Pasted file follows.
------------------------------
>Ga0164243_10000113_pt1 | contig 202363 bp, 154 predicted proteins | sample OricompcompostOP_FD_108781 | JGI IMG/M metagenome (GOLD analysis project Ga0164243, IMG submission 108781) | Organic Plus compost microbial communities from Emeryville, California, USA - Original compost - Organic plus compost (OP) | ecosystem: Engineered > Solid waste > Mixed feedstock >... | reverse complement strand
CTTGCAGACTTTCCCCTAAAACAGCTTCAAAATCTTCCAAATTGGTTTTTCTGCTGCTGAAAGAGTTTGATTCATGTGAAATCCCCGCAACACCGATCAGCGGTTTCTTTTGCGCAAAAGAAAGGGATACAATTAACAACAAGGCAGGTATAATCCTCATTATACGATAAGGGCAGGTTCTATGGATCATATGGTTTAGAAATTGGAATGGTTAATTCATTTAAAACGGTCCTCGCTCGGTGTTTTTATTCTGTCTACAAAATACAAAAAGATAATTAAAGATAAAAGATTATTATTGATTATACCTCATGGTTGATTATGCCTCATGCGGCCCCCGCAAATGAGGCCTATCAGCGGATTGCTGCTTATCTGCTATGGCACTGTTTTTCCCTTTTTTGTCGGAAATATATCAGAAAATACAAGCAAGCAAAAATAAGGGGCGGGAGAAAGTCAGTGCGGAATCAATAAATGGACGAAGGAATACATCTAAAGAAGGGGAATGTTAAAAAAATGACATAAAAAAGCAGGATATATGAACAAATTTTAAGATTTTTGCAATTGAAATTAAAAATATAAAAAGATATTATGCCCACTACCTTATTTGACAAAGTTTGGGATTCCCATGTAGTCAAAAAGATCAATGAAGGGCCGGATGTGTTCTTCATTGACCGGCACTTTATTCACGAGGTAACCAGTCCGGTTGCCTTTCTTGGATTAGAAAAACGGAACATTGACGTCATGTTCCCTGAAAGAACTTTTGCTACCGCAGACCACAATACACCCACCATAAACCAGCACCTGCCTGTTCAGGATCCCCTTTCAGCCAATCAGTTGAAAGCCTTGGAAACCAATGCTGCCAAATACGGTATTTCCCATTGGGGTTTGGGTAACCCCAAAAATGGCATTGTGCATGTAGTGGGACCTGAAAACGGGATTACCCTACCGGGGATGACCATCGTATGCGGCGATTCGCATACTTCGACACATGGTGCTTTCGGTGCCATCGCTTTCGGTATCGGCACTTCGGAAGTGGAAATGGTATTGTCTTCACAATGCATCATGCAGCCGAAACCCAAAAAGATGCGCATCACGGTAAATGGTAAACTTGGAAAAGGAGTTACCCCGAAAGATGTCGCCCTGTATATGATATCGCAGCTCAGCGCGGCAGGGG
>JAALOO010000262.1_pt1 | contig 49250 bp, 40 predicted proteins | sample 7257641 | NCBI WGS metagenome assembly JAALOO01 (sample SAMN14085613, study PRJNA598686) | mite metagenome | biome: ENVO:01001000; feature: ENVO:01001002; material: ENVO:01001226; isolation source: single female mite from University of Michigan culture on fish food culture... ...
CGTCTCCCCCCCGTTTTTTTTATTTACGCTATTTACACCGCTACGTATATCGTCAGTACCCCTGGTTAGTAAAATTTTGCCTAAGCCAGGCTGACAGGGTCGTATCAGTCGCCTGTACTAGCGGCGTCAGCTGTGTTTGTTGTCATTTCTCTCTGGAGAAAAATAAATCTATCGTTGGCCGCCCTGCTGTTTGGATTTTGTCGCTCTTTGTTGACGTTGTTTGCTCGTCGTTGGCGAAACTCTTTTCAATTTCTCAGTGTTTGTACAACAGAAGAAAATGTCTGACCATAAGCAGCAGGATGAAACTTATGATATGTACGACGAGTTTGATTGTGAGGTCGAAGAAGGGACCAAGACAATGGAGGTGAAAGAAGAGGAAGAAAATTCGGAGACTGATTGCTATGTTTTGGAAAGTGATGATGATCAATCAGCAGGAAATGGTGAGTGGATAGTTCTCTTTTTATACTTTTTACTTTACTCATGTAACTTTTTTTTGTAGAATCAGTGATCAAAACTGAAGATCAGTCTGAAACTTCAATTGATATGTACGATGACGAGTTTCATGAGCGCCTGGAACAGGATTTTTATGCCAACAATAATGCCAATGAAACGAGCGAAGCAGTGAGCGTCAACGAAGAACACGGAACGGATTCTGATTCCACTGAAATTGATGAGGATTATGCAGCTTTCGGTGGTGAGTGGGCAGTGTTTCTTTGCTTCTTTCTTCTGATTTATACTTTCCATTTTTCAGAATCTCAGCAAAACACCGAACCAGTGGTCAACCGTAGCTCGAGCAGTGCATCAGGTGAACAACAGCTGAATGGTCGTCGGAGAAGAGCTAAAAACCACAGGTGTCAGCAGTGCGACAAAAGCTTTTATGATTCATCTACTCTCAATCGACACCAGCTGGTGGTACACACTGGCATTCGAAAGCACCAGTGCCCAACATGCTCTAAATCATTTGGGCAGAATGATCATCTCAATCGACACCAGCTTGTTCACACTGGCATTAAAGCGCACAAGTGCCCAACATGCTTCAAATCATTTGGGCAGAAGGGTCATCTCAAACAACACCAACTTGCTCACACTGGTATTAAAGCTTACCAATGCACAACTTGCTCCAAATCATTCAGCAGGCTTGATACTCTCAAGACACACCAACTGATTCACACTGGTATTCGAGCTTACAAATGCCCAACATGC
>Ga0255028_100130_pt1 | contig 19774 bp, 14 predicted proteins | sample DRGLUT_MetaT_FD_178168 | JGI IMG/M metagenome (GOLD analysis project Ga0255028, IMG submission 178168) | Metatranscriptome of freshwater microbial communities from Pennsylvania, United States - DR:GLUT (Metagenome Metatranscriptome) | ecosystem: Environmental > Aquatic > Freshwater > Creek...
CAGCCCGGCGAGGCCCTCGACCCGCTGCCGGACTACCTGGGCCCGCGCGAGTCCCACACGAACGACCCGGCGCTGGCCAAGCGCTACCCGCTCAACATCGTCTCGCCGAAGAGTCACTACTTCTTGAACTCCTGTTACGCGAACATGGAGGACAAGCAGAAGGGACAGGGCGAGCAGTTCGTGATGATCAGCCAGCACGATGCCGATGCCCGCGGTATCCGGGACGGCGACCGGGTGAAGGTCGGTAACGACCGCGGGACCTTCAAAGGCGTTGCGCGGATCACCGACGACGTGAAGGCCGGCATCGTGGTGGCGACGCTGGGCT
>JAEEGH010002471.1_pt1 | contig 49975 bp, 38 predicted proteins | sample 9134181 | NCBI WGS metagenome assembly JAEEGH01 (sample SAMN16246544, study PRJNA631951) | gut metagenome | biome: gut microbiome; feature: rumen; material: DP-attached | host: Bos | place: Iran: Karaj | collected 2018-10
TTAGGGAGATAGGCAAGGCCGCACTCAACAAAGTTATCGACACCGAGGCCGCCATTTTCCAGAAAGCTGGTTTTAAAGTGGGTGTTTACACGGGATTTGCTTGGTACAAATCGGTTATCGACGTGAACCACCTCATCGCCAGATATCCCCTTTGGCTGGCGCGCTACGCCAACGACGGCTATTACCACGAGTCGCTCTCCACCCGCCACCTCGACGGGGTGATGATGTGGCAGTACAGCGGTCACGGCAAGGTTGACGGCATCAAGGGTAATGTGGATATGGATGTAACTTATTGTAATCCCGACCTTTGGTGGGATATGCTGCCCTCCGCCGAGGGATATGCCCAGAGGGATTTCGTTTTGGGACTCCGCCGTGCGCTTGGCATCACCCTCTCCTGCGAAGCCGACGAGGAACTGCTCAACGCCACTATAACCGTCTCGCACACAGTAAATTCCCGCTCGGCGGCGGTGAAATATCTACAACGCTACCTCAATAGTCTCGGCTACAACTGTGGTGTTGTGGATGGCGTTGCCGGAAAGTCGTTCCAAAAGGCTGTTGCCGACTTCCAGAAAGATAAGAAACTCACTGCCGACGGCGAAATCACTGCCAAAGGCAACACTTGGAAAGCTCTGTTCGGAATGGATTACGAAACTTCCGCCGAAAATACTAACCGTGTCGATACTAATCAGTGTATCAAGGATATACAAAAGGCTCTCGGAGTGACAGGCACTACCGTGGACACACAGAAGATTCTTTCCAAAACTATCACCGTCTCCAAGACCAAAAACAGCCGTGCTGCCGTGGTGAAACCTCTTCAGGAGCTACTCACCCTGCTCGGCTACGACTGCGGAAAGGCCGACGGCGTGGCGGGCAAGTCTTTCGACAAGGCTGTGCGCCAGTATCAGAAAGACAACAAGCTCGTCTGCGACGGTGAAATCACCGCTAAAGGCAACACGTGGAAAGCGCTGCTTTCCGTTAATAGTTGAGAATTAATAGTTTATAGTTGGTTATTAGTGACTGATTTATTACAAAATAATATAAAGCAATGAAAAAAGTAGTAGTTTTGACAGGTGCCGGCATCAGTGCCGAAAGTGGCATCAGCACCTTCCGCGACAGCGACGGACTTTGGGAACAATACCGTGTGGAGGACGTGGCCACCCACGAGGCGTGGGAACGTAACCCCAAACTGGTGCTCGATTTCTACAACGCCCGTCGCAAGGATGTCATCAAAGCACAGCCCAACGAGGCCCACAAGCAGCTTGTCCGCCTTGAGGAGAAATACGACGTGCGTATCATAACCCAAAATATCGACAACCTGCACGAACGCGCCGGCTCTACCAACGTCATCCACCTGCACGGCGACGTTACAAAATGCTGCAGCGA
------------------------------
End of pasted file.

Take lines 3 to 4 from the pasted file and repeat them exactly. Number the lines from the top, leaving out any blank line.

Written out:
>JAALOO010000262.1_pt1 | contig 49250 bp, 40 predicted proteins | sample 7257641 | NCBI WGS metagenome assembly JAALOO01 (sample SAMN14085613, study PRJNA598686) | mite metagenome | biome: ENVO:01001000; feature: ENVO:01001002; material: ENVO:01001226; isolation source: single female mite from University of Michigan culture on fish food culture... ...
CGTCTCCCCCCCGTTTTTTTTATTTACGCTATTTACACCGCTACGTATATCGTCAGTACCCCTGGTTAGTAAAATTTTGCCTAAGCCAGGCTGACAGGGTCGTATCAGTCGCCTGTACTAGCGGCGTCAGCTGTGTTTGTTGTCATTTCTCTCTGGAGAAAAATAAATCTATCGTTGGCCGCCCTGCTGTTTGGATTTTGTCGCTCTTTGTTGACGTTGTTTGCTCGTCGTTGGCGAAACTCTTTTCAATTTCTCAGTGTTTGTACAACAGAAGAAAATGTCTGACCATAAGCAGCAGGATGAAACTTATGATATGTACGACGAGTTTGATTGTGAGGTCGAAGAAGGGACCAAGACAATGGAGGTGAAAGAAGAGGAAGAAAATTCGGAGACTGATTGCTATGTTTTGGAAAGTGATGATGATCAATCAGCAGGAAATGGTGAGTGGATAGTTCTCTTTTTATACTTTTTACTTTACTCATGTAACTTTTTTTTGTAGAATCAGTGATCAAAACTGAAGATCAGTCTGAAACTTCAATTGATATGTACGATGACGAGTTTCATGAGCGCCTGGAACAGGATTTTTATGCCAACAATAATGCCAATGAAACGAGCGAAGCAGTGAGCGTCAACGAAGAACACGGAACGGATTCTGATTCCACTGAAATTGATGAGGATTATGCAGCTTTCGGTGGTGAGTGGGCAGTGTTTCTTTGCTTCTTTCTTCTGATTTATACTTTCCATTTTTCAGAATCTCAGCAAAACACCGAACCAGTGGTCAACCGTAGCTCGAGCAGTGCATCAGGTGAACAACAGCTGAATGGTCGTCGGAGAAGAGCTAAAAACCACAGGTGTCAGCAGTGCGACAAAAGCTTTTATGATTCATCTACTCTCAATCGACACCAGCTGGTGGTACACACTGGCATTCGAAAGCACCAGTGCCCAACATGCTCTAAATCATTTGGGCAGAATGATCATCTCAATCGACACCAGCTTGTTCACACTGGCATTAAAGCGCACAAGTGCCCAACATGCTTCAAATCATTTGGGCAGAAGGGTCATCTCAAACAACACCAACTTGCTCACACTGGTATTAAAGCTTACCAATGCACAACTTGCTCCAAATCATTCAGCAGGCTTGATACTCTCAAGACACACCAACTGATTCACACTGGTATTCGAGCTTACAAATGCCCAACATGC